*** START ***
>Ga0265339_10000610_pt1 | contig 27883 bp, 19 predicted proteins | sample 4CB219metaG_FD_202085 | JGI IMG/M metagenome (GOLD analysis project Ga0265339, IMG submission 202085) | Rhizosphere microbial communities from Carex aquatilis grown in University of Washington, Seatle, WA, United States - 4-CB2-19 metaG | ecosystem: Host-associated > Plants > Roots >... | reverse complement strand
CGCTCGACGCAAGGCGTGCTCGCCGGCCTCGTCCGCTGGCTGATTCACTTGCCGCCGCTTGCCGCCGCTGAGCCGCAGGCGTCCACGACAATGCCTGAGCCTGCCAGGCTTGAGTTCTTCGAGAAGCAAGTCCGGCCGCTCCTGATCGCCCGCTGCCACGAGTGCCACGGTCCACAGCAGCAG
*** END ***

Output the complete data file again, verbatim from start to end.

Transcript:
>Ga0265339_10000610_pt1 | contig 27883 bp, 19 predicted proteins | sample 4CB219metaG_FD_202085 | JGI IMG/M metagenome (GOLD analysis project Ga0265339, IMG submission 202085) | Rhizosphere microbial communities from Carex aquatilis grown in University of Washington, Seatle, WA, United States - 4-CB2-19 metaG | ecosystem: Host-associated > Plants > Roots >... | reverse complement strand
CGCTCGACGCAAGGCGTGCTCGCCGGCCTCGTCCGCTGGCTGATTCACTTGCCGCCGCTTGCCGCCGCTGAGCCGCAGGCGTCCACGACAATGCCTGAGCCTGCCAGGCTTGAGTTCTTCGAGAAGCAAGTCCGGCCGCTCCTGATCGCCCGCTGCCACGAGTGCCACGGTCCACAGCAGCAG